MUNYAGA: Borderless Africa is journey back to the lost Africa
It can be rightly argued that colonialism interrupted Africa’s migration process after the continent was carved into parcels of administrative territories, with each answerable to a foreign power and the people turned into chattels of other nations. Either, it is no secret that the people of Africa are one but years of being told that they were different finally took a toll on their collective psyche such that even after years of independence, many countries still stressed the fallacy that they were unique or special.
It is within that background that the recent African Union (AU) decision to issue all Africans in the organisation’s 54 member states with a common passport should be seen as a real milestone in the long match by Africans to re-member that which was torn asunder by colonialism. A common passport means Africa is the common home of all Africans and home is the only place where no one can ask you: “Why are you here?”
The quest for a common passport had been on the AU’s agenda for the last 25 years but it can also be rightly said that an Africa for Africans constituted the very essence of forming the Organisation of African Unity (OAU), the AU’s predecessor in 1963, with some independence leaders such as Ghana’s Kwame Nkrumah calling for a “United States of Africa,” now.
So, I believe, those leaders, many of whom have since gone the way of the ancestors, must have turned in their graves with a big smile when President Paul Kagame of Rwanda and President Idriss Deby of Chad became the first sons of the continent to receive the first two common African passports at the ordinary 27th AU summit held in Kigali, Rwanda on July 17, 2016. The passports are expected to be available to ordinary citizens by 2018. In any case, it is a very good step forward.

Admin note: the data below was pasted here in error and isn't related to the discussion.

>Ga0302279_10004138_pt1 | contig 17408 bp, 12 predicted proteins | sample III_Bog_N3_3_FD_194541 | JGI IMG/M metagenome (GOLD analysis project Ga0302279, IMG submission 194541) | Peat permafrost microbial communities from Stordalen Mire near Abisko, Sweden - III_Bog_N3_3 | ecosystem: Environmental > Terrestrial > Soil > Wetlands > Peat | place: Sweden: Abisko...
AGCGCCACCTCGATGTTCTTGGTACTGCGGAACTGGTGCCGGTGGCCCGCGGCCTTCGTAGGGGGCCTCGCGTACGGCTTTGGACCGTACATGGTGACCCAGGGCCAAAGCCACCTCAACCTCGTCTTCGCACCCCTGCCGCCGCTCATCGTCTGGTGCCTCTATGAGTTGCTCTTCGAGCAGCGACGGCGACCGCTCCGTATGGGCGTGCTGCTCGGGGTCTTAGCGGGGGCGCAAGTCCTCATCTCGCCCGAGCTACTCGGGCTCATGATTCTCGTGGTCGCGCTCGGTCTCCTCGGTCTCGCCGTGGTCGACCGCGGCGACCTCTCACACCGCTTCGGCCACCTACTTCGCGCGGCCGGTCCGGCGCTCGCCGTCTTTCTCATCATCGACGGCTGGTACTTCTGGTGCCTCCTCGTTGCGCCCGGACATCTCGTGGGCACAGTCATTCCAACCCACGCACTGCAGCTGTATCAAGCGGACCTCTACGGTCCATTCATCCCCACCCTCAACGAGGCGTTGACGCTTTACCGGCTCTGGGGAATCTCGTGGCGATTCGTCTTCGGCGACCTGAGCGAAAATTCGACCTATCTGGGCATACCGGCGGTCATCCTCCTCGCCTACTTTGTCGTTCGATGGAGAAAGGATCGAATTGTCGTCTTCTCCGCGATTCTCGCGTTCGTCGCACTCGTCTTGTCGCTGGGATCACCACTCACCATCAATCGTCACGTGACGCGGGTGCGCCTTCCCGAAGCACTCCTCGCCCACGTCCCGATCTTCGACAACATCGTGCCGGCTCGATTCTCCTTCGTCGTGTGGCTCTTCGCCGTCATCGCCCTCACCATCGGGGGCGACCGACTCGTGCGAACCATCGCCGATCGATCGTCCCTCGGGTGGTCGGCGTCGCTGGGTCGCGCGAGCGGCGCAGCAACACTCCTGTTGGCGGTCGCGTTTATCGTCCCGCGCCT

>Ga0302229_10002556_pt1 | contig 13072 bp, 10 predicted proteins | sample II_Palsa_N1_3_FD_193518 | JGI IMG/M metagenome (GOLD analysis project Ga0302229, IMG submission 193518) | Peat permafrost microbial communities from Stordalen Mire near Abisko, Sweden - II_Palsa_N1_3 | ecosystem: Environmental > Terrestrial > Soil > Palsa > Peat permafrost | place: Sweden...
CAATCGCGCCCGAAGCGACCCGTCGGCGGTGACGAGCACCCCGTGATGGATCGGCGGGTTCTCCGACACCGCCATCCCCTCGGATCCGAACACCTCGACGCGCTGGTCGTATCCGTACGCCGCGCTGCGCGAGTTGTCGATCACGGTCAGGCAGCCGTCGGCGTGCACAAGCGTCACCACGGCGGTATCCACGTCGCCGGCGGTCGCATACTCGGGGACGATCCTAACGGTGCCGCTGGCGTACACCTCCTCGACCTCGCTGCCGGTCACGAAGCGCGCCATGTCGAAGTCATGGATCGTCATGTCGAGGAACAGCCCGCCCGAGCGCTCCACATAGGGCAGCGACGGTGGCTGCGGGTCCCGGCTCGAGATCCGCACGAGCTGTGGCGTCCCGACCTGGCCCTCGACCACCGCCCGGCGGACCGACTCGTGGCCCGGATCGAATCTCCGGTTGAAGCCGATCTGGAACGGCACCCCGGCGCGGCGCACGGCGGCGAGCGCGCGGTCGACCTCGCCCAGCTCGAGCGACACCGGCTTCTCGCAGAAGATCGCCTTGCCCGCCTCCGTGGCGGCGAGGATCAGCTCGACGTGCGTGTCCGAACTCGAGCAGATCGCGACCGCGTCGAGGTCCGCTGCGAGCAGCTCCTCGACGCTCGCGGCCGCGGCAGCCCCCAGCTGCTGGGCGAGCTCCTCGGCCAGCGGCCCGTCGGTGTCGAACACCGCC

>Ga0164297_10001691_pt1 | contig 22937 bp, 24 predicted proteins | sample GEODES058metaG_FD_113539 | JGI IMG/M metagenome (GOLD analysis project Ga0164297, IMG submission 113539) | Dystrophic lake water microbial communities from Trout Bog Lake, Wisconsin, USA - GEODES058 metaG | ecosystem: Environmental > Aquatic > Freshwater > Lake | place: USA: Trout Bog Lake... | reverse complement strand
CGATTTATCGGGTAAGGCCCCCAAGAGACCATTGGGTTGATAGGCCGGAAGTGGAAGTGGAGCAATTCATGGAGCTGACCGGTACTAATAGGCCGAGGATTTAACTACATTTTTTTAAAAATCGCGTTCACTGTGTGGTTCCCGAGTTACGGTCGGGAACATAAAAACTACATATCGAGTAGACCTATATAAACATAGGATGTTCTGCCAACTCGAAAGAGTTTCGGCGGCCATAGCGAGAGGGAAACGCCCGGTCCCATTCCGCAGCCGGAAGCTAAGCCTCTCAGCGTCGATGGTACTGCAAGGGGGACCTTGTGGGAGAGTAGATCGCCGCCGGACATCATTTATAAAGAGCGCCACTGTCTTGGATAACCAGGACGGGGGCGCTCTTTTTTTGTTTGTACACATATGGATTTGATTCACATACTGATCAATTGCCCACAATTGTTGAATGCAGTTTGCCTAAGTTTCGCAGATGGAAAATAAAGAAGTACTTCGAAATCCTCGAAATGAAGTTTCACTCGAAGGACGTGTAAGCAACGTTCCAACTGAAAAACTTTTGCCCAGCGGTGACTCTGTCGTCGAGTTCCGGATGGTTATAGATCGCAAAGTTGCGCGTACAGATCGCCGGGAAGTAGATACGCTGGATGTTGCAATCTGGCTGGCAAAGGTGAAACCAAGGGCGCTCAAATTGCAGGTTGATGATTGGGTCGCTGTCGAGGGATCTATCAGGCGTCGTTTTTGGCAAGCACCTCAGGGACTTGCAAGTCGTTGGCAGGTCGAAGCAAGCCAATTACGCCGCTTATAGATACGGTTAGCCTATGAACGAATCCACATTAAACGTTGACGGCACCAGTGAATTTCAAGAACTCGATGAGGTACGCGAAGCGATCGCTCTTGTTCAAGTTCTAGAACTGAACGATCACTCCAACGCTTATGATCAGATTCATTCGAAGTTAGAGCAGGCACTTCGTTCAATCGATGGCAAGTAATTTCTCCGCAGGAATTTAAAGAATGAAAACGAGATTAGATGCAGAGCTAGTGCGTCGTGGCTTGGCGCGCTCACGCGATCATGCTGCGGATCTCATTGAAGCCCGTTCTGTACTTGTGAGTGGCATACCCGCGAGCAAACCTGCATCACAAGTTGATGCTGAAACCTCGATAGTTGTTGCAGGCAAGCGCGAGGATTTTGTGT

There are many advantages for more open borders for Africans in Africa. In the first place, due to historical reasons partly mentioned above, Africa has had to live with a very shameful legacy and contradiction in terms that on many instances, the continent has been more open to foreigners than to fellow Africans. A common passport, therefore, shall lead to greater socio-economic integration of the people which should in turn lead to greater intra-African trade and higher economic growth.
A common African passport certainly presents a number of challenges which should spur and inspire more sophisticated solutions instead of acting or being seen as impediments. For instance, instead of fearing that the passports could be abused by terrorists, nations will have to be more vigilant with border control and pour more resources in the area as a priority for national security. Thus, more countries shall have to join the e-passport loop in order to be able to read the biometric features of the common passports.
African countries too shall have to widen their scope of human and people’s rights to ensure and guarantee hassle-free stay and travel for law abiding citizens and bona fide holders of the common passports from other nations. Otherwise, there could be a spike in intra-African diplomatic crises involving the rights of one nation’s citizens in another African country, which at most would be extremely embarrassing.
In short, Africa also shall have to adopt more or less similar standards for law and order practices otherwise it would be meaningless for holders of the common passport to travel to one country only to land in a situation of social and civil strife.
In conclusion, it should be borne in mind that the idea of visas within Africa was an extremely alien idea. Throughout the ages until colonialism set in, Africans travelled and criss-crossed the continent freely with strangers being quickly absorbed into communities of their kinsmen according to their totems. The totems, whether natural objects or animals, were and still are very significant emblems of African identity and belonging.
During a recent visit to Bulawayo, Zimbabwe, the author – who is from Lake Victoria in Tanzania – found himself in a discussion on African roots according to totems. It turned out that he was related to one extremely beautiful girl in the group who, like him, was also from the Baboon clan! In times past, he would have gone home with her as he had already found a “relative.” That alone was enough to guarantee him the right of establishment in society with all rights and no discrimination. It is the Africa we have lost.
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